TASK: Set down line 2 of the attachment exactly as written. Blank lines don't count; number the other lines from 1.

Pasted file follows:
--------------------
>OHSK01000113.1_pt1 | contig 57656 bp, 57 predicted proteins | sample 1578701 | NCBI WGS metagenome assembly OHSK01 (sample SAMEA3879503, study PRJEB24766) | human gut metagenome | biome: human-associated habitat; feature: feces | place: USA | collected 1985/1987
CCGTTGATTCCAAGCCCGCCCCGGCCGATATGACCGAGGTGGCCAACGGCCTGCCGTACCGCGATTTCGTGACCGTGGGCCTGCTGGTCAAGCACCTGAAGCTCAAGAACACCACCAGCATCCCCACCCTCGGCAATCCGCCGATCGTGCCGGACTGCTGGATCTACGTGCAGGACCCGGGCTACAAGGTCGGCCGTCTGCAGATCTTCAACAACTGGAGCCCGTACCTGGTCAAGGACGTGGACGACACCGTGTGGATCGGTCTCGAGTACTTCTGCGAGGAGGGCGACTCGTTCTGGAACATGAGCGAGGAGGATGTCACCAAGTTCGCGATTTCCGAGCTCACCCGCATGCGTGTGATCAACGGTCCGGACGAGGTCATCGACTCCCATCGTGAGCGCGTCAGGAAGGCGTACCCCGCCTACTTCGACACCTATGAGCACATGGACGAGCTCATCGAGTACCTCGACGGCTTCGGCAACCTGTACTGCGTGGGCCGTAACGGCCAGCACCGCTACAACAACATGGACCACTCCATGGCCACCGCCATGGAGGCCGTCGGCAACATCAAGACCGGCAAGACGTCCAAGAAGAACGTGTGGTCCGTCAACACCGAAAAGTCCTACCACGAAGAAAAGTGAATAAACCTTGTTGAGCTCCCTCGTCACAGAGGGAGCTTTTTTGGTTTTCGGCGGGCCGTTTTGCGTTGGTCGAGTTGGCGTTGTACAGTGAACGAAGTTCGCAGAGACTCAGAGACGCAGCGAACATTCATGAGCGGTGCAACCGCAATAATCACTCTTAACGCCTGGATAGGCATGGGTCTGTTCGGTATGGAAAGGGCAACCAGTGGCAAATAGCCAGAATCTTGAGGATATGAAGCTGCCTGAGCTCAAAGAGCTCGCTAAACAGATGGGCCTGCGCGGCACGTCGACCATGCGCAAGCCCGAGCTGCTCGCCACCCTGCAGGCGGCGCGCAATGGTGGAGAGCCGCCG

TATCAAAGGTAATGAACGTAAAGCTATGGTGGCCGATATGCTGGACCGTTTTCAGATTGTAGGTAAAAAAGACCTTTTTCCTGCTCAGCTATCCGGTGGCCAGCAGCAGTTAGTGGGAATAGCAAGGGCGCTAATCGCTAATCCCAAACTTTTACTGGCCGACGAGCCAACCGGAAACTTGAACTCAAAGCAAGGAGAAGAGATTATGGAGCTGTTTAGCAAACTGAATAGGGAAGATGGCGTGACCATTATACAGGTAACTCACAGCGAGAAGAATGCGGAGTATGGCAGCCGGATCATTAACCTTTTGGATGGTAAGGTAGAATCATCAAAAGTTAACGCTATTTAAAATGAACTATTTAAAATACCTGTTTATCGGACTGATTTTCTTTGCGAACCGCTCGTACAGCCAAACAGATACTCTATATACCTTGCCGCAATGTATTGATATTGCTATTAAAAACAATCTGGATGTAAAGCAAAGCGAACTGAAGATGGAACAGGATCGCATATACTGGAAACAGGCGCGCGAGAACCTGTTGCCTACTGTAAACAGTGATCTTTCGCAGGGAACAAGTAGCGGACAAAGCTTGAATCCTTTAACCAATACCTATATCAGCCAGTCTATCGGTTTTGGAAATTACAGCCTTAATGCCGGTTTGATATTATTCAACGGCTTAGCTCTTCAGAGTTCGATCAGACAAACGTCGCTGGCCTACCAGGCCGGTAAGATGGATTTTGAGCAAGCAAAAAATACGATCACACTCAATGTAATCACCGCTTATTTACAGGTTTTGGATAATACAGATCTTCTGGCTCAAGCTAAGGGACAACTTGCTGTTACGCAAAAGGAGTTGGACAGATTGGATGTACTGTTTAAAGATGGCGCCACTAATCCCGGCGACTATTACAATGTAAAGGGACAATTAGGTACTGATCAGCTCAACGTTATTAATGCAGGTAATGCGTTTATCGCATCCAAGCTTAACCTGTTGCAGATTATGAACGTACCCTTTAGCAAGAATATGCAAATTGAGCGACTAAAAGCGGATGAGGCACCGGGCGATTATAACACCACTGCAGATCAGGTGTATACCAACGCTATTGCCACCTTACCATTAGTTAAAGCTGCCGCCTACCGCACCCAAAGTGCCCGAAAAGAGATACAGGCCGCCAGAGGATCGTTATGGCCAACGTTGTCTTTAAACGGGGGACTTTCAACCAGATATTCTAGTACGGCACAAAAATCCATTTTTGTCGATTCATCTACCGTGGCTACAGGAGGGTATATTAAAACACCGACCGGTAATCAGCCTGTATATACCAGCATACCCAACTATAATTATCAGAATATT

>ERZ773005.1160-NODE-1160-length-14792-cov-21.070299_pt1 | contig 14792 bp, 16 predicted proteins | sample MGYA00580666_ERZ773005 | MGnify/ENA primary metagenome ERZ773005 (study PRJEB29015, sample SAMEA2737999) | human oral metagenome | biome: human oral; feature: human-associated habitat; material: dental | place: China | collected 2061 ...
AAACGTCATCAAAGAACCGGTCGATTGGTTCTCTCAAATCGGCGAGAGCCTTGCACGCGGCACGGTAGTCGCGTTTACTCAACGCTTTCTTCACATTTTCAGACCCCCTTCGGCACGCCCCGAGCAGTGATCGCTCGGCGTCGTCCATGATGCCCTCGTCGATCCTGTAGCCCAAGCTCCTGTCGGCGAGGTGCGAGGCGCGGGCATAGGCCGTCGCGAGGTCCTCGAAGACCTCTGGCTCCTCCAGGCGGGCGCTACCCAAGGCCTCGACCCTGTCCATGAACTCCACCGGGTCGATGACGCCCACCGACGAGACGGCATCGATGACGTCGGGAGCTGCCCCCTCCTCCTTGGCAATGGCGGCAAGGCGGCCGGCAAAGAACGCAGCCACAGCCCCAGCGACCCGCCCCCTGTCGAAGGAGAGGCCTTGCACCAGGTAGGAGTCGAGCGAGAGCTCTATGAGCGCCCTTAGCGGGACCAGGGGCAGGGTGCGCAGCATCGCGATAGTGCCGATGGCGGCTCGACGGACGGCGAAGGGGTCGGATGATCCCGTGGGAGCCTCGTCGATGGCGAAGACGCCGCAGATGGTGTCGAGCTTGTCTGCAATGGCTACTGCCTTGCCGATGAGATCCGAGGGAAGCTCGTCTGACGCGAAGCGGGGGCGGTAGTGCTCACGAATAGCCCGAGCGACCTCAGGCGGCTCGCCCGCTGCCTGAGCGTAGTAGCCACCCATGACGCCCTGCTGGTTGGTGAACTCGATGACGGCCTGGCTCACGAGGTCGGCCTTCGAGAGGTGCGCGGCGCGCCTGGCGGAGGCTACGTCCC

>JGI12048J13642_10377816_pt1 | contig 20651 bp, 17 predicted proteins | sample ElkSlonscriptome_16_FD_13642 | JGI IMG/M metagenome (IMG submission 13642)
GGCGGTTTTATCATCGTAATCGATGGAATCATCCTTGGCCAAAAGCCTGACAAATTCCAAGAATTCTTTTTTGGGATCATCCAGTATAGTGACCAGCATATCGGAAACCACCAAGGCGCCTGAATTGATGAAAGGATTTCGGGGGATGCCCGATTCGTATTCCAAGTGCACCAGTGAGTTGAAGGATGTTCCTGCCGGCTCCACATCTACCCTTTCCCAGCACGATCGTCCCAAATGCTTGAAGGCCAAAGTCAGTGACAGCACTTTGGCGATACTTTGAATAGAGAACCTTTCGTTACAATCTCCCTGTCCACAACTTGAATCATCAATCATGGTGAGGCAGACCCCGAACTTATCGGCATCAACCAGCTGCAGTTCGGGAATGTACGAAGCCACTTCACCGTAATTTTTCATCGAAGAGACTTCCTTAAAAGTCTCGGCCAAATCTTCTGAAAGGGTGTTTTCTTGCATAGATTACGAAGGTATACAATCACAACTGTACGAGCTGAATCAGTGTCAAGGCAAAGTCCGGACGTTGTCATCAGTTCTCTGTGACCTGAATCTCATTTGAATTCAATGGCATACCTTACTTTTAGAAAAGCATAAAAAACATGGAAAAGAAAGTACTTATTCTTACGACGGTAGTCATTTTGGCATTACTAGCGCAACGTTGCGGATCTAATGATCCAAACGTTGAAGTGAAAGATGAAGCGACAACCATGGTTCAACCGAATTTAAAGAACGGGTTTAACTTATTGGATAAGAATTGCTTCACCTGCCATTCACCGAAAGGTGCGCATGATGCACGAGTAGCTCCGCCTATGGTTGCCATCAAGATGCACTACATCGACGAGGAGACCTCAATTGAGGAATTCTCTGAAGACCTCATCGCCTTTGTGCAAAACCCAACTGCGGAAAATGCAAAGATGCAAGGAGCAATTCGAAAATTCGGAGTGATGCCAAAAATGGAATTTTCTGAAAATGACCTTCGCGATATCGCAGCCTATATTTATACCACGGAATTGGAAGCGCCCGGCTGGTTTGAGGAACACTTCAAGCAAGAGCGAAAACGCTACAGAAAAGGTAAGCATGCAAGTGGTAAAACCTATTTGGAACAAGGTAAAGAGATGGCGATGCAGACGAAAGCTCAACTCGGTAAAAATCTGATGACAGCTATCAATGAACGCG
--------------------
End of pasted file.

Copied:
CCGTTGATTCCAAGCCCGCCCCGGCCGATATGACCGAGGTGGCCAACGGCCTGCCGTACCGCGATTTCGTGACCGTGGGCCTGCTGGTCAAGCACCTGAAGCTCAAGAACACCACCAGCATCCCCACCCTCGGCAATCCGCCGATCGTGCCGGACTGCTGGATCTACGTGCAGGACCCGGGCTACAAGGTCGGCCGTCTGCAGATCTTCAACAACTGGAGCCCGTACCTGGTCAAGGACGTGGACGACACCGTGTGGATCGGTCTCGAGTACTTCTGCGAGGAGGGCGACTCGTTCTGGAACATGAGCGAGGAGGATGTCACCAAGTTCGCGATTTCCGAGCTCACCCGCATGCGTGTGATCAACGGTCCGGACGAGGTCATCGACTCCCATCGTGAGCGCGTCAGGAAGGCGTACCCCGCCTACTTCGACACCTATGAGCACATGGACGAGCTCATCGAGTACCTCGACGGCTTCGGCAACCTGTACTGCGTGGGCCGTAACGGCCAGCACCGCTACAACAACATGGACCACTCCATGGCCACCGCCATGGAGGCCGTCGGCAACATCAAGACCGGCAAGACGTCCAAGAAGAACGTGTGGTCCGTCAACACCGAAAAGTCCTACCACGAAGAAAAGTGAATAAACCTTGTTGAGCTCCCTCGTCACAGAGGGAGCTTTTTTGGTTTTCGGCGGGCCGTTTTGCGTTGGTCGAGTTGGCGTTGTACAGTGAACGAAGTTCGCAGAGACTCAGAGACGCAGCGAACATTCATGAGCGGTGCAACCGCAATAATCACTCTTAACGCCTGGATAGGCATGGGTCTGTTCGGTATGGAAAGGGCAACCAGTGGCAAATAGCCAGAATCTTGAGGATATGAAGCTGCCTGAGCTCAAAGAGCTCGCTAAACAGATGGGCCTGCGCGGCACGTCGACCATGCGCAAGCCCGAGCTGCTCGCCACCCTGCAGGCGGCGCGCAATGGTGGAGAGCCGCCG